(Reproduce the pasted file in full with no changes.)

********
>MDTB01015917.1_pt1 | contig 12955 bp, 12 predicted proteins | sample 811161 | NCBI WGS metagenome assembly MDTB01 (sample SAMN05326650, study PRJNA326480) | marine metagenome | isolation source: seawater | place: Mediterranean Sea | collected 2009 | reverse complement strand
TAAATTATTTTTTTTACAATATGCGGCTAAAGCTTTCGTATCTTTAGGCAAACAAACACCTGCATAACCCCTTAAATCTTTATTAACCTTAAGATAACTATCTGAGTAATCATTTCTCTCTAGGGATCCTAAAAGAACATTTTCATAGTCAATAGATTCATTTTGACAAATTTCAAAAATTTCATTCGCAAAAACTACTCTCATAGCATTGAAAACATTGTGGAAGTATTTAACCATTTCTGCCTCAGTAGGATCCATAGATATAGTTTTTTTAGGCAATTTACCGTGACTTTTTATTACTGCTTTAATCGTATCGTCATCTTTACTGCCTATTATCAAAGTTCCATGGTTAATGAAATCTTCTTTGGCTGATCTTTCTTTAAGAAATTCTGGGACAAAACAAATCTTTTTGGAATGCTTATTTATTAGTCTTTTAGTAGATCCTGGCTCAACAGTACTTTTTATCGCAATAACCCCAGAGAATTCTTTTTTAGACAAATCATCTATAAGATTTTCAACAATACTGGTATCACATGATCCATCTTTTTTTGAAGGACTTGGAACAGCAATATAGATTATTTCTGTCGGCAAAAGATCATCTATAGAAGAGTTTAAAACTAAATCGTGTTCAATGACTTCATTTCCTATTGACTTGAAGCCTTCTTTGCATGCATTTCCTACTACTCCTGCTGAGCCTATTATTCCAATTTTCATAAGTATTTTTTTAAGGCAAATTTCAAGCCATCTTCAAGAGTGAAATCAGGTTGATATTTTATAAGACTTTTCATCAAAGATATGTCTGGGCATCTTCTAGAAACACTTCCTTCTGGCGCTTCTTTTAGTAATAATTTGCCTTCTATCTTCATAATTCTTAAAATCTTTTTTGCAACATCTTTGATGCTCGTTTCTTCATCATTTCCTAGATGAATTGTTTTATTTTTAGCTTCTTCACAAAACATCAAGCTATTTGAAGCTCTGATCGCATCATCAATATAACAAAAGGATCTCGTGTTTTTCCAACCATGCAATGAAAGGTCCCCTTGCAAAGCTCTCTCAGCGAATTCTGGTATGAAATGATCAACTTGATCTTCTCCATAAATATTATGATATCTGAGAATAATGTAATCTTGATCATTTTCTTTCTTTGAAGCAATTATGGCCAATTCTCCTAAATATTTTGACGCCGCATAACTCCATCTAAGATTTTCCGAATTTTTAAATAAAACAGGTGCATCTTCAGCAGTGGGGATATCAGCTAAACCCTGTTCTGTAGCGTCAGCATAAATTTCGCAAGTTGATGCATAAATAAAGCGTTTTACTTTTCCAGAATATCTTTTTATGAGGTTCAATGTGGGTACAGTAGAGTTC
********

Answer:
>MDTB01015917.1_pt1 | contig 12955 bp, 12 predicted proteins | sample 811161 | NCBI WGS metagenome assembly MDTB01 (sample SAMN05326650, study PRJNA326480) | marine metagenome | isolation source: seawater | place: Mediterranean Sea | collected 2009 | reverse complement strand
TAAATTATTTTTTTTACAATATGCGGCTAAAGCTTTCGTATCTTTAGGCAAACAAACACCTGCATAACCCCTTAAATCTTTATTAACCTTAAGATAACTATCTGAGTAATCATTTCTCTCTAGGGATCCTAAAAGAACATTTTCATAGTCAATAGATTCATTTTGACAAATTTCAAAAATTTCATTCGCAAAAACTACTCTCATAGCATTGAAAACATTGTGGAAGTATTTAACCATTTCTGCCTCAGTAGGATCCATAGATATAGTTTTTTTAGGCAATTTACCGTGACTTTTTATTACTGCTTTAATCGTATCGTCATCTTTACTGCCTATTATCAAAGTTCCATGGTTAATGAAATCTTCTTTGGCTGATCTTTCTTTAAGAAATTCTGGGACAAAACAAATCTTTTTGGAATGCTTATTTATTAGTCTTTTAGTAGATCCTGGCTCAACAGTACTTTTTATCGCAATAACCCCAGAGAATTCTTTTTTAGACAAATCATCTATAAGATTTTCAACAATACTGGTATCACATGATCCATCTTTTTTTGAAGGACTTGGAACAGCAATATAGATTATTTCTGTCGGCAAAAGATCATCTATAGAAGAGTTTAAAACTAAATCGTGTTCAATGACTTCATTTCCTATTGACTTGAAGCCTTCTTTGCATGCATTTCCTACTACTCCTGCTGAGCCTATTATTCCAATTTTCATAAGTATTTTTTTAAGGCAAATTTCAAGCCATCTTCAAGAGTGAAATCAGGTTGATATTTTATAAGACTTTTCATCAAAGATATGTCTGGGCATCTTCTAGAAACACTTCCTTCTGGCGCTTCTTTTAGTAATAATTTGCCTTCTATCTTCATAATTCTTAAAATCTTTTTTGCAACATCTTTGATGCTCGTTTCTTCATCATTTCCTAGATGAATTGTTTTATTTTTAGCTTCTTCACAAAACATCAAGCTATTTGAAGCTCTGATCGCATCATCAATATAACAAAAGGATCTCGTGTTTTTCCAACCATGCAATGAAAGGTCCCCTTGCAAAGCTCTCTCAGCGAATTCTGGTATGAAATGATCAACTTGATCTTCTCCATAAATATTATGATATCTGAGAATAATGTAATCTTGATCATTTTCTTTCTTTGAAGCAATTATGGCCAATTCTCCTAAATATTTTGACGCCGCATAACTCCATCTAAGATTTTCCGAATTTTTAAATAAAACAGGTGCATCTTCAGCAGTGGGGATATCAGCTAAACCCTGTTCTGTAGCGTCAGCATAAATTTCGCAAGTTGATGCATAAATAAAGCGTTTTACTTTTCCAGAATATCTTTTTATGAGGTTCAATGTGGGTACAGTAGAGTTC